Involvement of the corticotropin-releasing hormone system in the pathogenesis of acne vulgaris.Br J Dermatol. 2009 Feb; 160(2):345-52.BJ
The sebaceous gland exhibits an independent peripheral endocrine function and expresses receptors for neuropeptides. Previous reports have confirmed the presence of a complete corticotropin-releasing hormone (CRH) system in human sebocytes in vitro. The capability of hypothalamic CRH to induce lipid synthesis, induce steroidogenesis and interact with testosterone and growth hormone implicates a possibility of its involvement in the clinical development of acne.
The purpose of the study was to detect expression changes of CRH/CRH binding protein (CRHBP)/CRH receptors (CRHRs) in acne-involved skin, especially in the sebaceous glands.
Expression of CRH/CRHBP/CRHRs was analysed by immunohistochemistry in biopsies from facial skin of 33 patients with acne, noninvolved thigh skin of the same patients and normal skin of eight age-matched healthy volunteers.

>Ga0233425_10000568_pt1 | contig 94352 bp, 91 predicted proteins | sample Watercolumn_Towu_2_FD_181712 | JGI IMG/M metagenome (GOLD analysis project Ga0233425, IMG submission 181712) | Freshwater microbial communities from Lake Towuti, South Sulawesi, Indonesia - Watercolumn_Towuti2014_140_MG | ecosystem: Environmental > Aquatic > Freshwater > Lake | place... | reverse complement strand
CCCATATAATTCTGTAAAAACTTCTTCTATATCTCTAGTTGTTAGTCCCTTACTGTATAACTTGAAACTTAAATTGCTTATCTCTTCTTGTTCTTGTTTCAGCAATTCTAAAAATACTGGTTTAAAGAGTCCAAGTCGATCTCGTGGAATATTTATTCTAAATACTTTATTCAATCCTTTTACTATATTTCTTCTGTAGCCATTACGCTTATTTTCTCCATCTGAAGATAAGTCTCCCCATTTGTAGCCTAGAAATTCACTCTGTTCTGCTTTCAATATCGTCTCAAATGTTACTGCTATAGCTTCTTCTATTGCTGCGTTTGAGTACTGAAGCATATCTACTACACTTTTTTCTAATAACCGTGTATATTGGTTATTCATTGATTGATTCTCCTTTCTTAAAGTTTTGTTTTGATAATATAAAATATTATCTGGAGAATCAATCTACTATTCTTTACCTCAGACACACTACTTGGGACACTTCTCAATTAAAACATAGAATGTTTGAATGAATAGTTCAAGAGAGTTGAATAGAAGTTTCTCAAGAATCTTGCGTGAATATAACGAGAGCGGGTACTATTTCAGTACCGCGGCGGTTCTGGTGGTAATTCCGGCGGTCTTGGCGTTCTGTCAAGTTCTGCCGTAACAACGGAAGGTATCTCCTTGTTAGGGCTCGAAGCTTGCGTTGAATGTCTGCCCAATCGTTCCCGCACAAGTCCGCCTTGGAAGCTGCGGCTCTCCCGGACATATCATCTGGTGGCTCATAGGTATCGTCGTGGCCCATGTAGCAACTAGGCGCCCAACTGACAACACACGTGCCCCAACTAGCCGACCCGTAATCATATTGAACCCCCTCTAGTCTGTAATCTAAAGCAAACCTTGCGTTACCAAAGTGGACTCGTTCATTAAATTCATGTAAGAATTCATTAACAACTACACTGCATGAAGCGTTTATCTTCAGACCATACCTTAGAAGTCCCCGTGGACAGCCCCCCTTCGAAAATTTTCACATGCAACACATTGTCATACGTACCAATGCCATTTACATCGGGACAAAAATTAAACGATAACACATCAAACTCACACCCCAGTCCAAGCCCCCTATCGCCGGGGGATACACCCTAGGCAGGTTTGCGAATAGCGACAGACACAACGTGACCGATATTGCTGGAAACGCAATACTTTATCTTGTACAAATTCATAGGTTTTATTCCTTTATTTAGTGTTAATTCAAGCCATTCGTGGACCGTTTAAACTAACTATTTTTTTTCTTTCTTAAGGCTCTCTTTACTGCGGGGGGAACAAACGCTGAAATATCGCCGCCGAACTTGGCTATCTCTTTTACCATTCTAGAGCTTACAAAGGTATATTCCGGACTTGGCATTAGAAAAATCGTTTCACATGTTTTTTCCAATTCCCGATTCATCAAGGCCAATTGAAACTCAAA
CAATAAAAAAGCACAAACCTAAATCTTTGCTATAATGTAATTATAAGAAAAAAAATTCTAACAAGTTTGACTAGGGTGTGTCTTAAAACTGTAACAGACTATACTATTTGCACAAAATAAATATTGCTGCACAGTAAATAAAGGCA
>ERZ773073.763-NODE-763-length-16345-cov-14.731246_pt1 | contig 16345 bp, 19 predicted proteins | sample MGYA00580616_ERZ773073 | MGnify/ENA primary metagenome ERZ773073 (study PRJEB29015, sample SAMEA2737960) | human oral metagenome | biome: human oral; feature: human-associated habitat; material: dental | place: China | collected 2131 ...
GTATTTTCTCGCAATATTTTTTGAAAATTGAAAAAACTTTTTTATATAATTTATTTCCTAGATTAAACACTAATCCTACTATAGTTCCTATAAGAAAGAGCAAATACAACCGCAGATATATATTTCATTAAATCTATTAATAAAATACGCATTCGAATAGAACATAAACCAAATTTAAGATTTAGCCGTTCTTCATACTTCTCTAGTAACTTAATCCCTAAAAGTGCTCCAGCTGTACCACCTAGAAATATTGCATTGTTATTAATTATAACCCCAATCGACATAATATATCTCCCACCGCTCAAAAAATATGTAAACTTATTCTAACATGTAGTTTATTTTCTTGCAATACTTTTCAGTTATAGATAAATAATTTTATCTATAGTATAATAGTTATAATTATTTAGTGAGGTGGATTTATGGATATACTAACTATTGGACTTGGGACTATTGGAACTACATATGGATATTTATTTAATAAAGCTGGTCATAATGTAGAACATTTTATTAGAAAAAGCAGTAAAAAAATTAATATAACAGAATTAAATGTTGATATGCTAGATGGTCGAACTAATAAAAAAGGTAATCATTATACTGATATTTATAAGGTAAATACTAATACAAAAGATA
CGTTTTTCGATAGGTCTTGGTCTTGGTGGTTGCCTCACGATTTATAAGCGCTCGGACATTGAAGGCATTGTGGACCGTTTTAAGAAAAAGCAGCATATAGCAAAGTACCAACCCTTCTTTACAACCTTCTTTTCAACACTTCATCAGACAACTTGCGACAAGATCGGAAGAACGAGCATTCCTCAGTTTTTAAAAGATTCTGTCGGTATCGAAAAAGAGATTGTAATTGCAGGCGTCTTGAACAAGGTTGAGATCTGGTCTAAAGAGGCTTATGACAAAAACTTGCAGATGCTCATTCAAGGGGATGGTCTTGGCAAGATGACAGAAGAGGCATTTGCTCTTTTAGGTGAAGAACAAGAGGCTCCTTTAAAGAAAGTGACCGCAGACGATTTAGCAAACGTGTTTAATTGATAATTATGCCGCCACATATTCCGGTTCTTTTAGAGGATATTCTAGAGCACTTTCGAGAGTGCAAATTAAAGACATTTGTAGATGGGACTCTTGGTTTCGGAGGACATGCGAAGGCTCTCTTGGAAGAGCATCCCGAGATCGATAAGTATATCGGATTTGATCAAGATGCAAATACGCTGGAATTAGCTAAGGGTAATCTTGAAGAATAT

Very strong positive reaction for CRH was observed in acne-involved skin in all types of sebaceous gland cells, irrespective of their differentiation stage, whereas in noninvolved and normal skin sebaceous glands exhibited a weaker CRH staining depending upon the differentiation stage of sebocytes. The strongest reaction for CRHBP in acne-involved sebaceous glands was in differentiating sebocytes. CRHR-1 and CRHR-2 exhibited the strongest expression in sweat glands and sebaceous glands, respectively.
Expression of the complete CRH system is abundant in acne-involved skin, especially in the sebaceous glands, possibly activating pathways which affect immune and inflammatory processes leading to the development and stress-induced exacerbation of acne.